The first scientist to discover, formulate, patent and market such a product was Dr. Bernard Domogalla, a researcher for the Wisconsin Department of Hygiene in the 1950's. Cutrine Plus Algaecide was used in all of Dr. Domogalla's aquatic services and our Wisconsin-based company also uses Cutrine Plus exclusively.
   However, following the expiration of the original Cuttine patent, many companies now produce similar chelated compounds, these include: Aquatrine Algaecide, AV-70, Algimycin and K-Tea Algaecide. As with any herbicide/algaecide, be sure to read all label recommendations and consult your local natural resources department for application regulations.
   Herbicides and algaecides are but one of many tools in our "aquatic tool box." When used alone, these products are merely band-aids that don't address the true problem. There are many ways reduce aquatic vegetation in your lake or pond, but they must be dealt with at the source. Preventative maintenance tips would include:

  1. Control nutrient loading - Surface water runoff, especially in the presence of livestock, raises phosphorus and nitrogen levels.
  2. Introduce aquatic plants that may be less offensive than algae and will not only compete for the same nutrients but also will stabilize bottom sediments and provide habitat.
  3. Buffer zones around ponds and lake shorelines may reduce nutrient loading.
  4. Knowing several water chemistry parameters -- phosphorus, nitrogen, oxygen -- will suggest what management options will be most helpful in controlling algae.
  5. Shallow water ponds, especially ponds less than nine feet in depth will grow algae. Adding depth may be an option. When building ponds, steeper and deeper is better for fish, aesthetics and swimming. A newly constructed pond should be built to a depth of at least 12 feet. (Editor's note: Owing to high evaporation rates, Ponds in the Southwest generally should be even deeper.)
  6. Consider a settling pond to trap sediment and nutrients before entering your lake or pond.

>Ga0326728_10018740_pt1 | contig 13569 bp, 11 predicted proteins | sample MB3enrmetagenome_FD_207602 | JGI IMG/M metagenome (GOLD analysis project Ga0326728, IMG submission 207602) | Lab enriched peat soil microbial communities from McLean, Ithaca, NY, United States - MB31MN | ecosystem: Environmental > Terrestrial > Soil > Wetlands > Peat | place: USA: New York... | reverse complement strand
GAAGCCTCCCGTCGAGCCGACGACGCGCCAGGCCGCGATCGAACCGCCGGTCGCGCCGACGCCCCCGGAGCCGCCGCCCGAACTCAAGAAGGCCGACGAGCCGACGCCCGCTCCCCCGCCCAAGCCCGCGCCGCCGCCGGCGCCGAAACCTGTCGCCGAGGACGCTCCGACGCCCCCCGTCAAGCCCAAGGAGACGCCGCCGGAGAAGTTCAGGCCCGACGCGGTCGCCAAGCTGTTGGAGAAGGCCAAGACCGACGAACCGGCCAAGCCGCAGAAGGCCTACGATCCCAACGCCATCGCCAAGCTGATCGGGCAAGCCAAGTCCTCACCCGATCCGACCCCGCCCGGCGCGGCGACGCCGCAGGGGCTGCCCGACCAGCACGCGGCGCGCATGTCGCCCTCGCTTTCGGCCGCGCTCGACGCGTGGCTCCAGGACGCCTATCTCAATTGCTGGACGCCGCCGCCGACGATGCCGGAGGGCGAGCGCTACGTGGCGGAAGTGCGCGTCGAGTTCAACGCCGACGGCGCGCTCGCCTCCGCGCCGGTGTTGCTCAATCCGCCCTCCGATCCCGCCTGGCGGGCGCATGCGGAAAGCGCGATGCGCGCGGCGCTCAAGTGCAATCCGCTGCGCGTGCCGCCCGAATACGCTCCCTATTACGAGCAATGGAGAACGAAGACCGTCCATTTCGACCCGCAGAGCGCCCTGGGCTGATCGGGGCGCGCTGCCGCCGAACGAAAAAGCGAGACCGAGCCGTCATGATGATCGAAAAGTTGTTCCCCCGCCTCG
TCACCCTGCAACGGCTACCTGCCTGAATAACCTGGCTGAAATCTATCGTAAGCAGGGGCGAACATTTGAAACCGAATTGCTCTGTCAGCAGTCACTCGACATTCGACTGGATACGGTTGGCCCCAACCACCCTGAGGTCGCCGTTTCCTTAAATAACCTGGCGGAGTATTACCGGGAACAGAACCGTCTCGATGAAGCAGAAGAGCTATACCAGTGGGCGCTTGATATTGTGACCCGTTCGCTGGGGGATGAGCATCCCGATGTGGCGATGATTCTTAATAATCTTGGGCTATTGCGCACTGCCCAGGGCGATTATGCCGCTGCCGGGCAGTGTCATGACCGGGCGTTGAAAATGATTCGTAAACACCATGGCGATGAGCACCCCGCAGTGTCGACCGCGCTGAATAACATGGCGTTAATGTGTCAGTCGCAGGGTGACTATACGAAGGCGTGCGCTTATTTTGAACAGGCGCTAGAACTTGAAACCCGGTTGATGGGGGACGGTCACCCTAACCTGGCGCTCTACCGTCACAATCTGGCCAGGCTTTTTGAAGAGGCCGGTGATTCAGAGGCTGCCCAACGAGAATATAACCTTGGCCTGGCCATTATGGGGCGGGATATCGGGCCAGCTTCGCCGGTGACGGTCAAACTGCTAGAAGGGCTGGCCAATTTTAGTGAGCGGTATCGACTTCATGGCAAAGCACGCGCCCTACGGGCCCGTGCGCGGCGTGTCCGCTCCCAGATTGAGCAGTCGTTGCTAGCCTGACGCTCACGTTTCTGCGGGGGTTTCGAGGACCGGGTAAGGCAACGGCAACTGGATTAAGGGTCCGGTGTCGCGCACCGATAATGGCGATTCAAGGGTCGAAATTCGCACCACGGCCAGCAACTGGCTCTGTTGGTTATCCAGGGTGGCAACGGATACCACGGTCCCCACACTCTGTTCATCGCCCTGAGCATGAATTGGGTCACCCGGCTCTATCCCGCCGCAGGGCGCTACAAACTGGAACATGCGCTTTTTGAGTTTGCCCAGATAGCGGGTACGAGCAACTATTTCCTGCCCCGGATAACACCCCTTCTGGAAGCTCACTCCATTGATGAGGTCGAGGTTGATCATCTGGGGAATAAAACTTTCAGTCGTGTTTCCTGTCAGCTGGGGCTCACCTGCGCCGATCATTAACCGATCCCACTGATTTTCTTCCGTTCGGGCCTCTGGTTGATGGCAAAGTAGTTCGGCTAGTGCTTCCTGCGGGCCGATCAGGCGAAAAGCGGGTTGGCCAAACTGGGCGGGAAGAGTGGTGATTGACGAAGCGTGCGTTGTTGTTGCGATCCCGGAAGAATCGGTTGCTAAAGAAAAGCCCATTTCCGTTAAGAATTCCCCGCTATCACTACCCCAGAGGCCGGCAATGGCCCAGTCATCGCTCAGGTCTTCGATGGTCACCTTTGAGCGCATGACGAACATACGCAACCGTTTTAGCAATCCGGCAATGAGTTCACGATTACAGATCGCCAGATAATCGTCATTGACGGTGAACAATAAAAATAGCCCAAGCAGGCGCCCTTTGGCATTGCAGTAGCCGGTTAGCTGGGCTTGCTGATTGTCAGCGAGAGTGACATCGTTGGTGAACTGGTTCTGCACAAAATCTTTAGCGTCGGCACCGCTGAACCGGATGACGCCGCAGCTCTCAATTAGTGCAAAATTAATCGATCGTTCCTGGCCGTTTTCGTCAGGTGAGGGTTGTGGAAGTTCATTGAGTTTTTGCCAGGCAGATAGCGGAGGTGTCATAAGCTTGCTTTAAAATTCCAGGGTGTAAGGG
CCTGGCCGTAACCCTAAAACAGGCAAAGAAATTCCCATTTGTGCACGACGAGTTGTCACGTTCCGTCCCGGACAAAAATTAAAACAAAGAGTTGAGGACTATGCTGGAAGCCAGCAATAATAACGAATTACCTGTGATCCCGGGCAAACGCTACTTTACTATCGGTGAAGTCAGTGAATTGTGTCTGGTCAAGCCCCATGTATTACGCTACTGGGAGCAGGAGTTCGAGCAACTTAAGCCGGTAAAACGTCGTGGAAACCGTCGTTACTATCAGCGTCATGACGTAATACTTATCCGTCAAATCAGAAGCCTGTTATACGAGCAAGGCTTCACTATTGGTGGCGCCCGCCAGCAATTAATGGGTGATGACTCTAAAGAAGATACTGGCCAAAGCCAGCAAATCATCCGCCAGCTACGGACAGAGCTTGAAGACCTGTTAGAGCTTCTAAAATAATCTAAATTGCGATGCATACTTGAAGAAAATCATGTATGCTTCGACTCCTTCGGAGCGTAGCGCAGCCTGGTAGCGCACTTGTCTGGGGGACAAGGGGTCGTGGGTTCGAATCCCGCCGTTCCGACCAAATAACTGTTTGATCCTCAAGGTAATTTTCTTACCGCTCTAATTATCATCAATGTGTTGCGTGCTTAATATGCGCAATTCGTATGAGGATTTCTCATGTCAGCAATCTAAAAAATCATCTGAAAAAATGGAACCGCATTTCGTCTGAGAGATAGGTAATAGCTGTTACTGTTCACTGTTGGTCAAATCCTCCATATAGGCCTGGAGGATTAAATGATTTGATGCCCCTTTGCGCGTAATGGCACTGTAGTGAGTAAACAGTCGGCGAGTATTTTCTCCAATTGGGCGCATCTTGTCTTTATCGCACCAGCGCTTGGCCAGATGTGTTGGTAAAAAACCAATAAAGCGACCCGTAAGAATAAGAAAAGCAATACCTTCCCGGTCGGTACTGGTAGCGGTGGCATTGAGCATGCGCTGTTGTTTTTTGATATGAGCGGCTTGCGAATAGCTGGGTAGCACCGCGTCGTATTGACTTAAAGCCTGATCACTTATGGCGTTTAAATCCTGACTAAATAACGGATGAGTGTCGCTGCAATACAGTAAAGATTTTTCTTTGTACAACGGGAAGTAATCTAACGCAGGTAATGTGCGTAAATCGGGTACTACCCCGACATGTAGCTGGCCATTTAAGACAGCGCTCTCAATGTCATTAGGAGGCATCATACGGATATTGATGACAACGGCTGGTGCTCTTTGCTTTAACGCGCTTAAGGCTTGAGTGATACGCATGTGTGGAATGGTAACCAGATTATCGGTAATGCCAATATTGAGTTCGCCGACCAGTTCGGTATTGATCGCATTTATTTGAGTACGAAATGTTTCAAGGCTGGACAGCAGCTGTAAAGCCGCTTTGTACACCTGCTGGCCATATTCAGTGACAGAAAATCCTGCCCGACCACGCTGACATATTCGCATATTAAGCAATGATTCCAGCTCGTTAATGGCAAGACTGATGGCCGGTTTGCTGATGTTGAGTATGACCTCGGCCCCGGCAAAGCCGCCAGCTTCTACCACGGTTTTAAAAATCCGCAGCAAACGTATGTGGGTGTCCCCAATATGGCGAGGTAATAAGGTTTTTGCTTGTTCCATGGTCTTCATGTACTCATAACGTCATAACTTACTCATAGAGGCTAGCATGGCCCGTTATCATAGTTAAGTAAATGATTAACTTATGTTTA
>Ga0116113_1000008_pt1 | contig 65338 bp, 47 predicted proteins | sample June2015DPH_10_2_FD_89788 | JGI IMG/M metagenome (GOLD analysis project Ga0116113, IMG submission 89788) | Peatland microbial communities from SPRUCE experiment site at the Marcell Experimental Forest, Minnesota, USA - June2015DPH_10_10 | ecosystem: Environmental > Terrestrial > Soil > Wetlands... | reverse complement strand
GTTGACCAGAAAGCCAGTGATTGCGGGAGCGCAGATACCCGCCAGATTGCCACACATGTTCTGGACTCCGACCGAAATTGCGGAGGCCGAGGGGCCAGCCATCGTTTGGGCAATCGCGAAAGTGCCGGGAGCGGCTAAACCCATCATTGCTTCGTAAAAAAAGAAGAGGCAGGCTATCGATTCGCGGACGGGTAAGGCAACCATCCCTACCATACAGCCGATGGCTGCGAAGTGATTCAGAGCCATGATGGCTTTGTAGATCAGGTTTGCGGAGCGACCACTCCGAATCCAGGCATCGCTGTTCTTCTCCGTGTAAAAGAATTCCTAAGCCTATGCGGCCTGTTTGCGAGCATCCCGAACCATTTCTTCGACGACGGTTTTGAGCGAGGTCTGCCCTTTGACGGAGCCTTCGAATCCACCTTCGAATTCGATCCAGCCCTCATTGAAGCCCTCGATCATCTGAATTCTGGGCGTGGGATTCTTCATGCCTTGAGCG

7. A healthy fishery will play a major role in tying up nutrients.
  8. Never fertilize lawns near a lake or pond. If you must have green grass, try a fertilizer with a zero middle number (no phosphorus).
  9. Waterfowl can add a great deal of nutrients to ponds and lakes, as well as contribute to "swimmer's itch."
  10. Some of the blue dyes on the market are excellent ways to reduce blue and yellow sunlight penetration.
  11. Too little aeration can actually increase algae growth. Total lake or pond aeration can be very effective in reducing or controlling algae.
  12. There are bacteria on the market that are very effective in reducing organic bottom sediment and the nutrients that fuel algae.
  13. Stabilize shorelines, especially if wind action or muskrat damage deteriorates them. Some of the chelated copper compounds are a temporary quick fix in reducing algae and most are often quite effective.

If these are not working for you, ask yourself the following questions:

  • Are your dosage rates adequate?
  • Have you identified the target species correctly?
  • Have you followed label directions, water temperature and time of day precautions?
  • Are you using enough force or power with application equipment?
  • Are you using a surfactant with the algaecide if algae is on the surface?

Although copper sulfate is readily available and relatively inexpensive, consider your chelated options. Reevaluate your particular aquatic environment. Maybe a red flag went up when you read one of the points above. Remember to reduce or eliminate the source of the problem, try using a true management approach to your lake/pond maintenance. The environment and your wallet will thank you!

Fisheries biologist Roy Carlson, based in Wisconsin, specializes in the challenges presented by ponds and lakes in the Upper Midwest.(Note: The author extends special thanks to Robert Langjahr of Aquatic Biologists, Inc., for his contributions. Cutrine Plus is a registered product of Applied Biochemists, Inc. This piece was written with the midwesterrn and northern pondowner in mind. Problems associated with water bodies in our rich, organic subsoil are truly unique to the states in our geographic latitudes, but many of the basic principles here remain applicable to your pond waters. Veteran fisheries biologist Roy Carlson is the area representative for Aquatic Biologists, Inc. 414-355- 5346.)

Reprinted with permission from Pond Boss Magazine